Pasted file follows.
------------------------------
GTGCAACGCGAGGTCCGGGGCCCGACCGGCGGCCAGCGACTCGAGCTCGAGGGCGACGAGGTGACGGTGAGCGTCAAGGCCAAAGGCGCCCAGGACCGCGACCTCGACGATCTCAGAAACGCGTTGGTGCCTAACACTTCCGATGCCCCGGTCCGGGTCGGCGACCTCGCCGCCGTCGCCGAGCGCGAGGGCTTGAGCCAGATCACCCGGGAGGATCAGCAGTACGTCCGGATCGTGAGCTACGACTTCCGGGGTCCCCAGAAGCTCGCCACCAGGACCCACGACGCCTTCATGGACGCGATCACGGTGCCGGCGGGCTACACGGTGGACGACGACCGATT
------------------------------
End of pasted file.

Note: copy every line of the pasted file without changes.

GTGCAACGCGAGGTCCGGGGCCCGACCGGCGGCCAGCGACTCGAGCTCGAGGGCGACGAGGTGACGGTGAGCGTCAAGGCCAAAGGCGCCCAGGACCGCGACCTCGACGATCTCAGAAACGCGTTGGTGCCTAACACTTCCGATGCCCCGGTCCGGGTCGGCGACCTCGCCGCCGTCGCCGAGCGCGAGGGCTTGAGCCAGATCACCCGGGAGGATCAGCAGTACGTCCGGATCGTGAGCTACGACTTCCGGGGTCCCCAGAAGCTCGCCACCAGGACCCACGACGCCTTCATGGACGCGATCACGGTGCCGGCGGGCTACACGGTGGACGACGACCGATT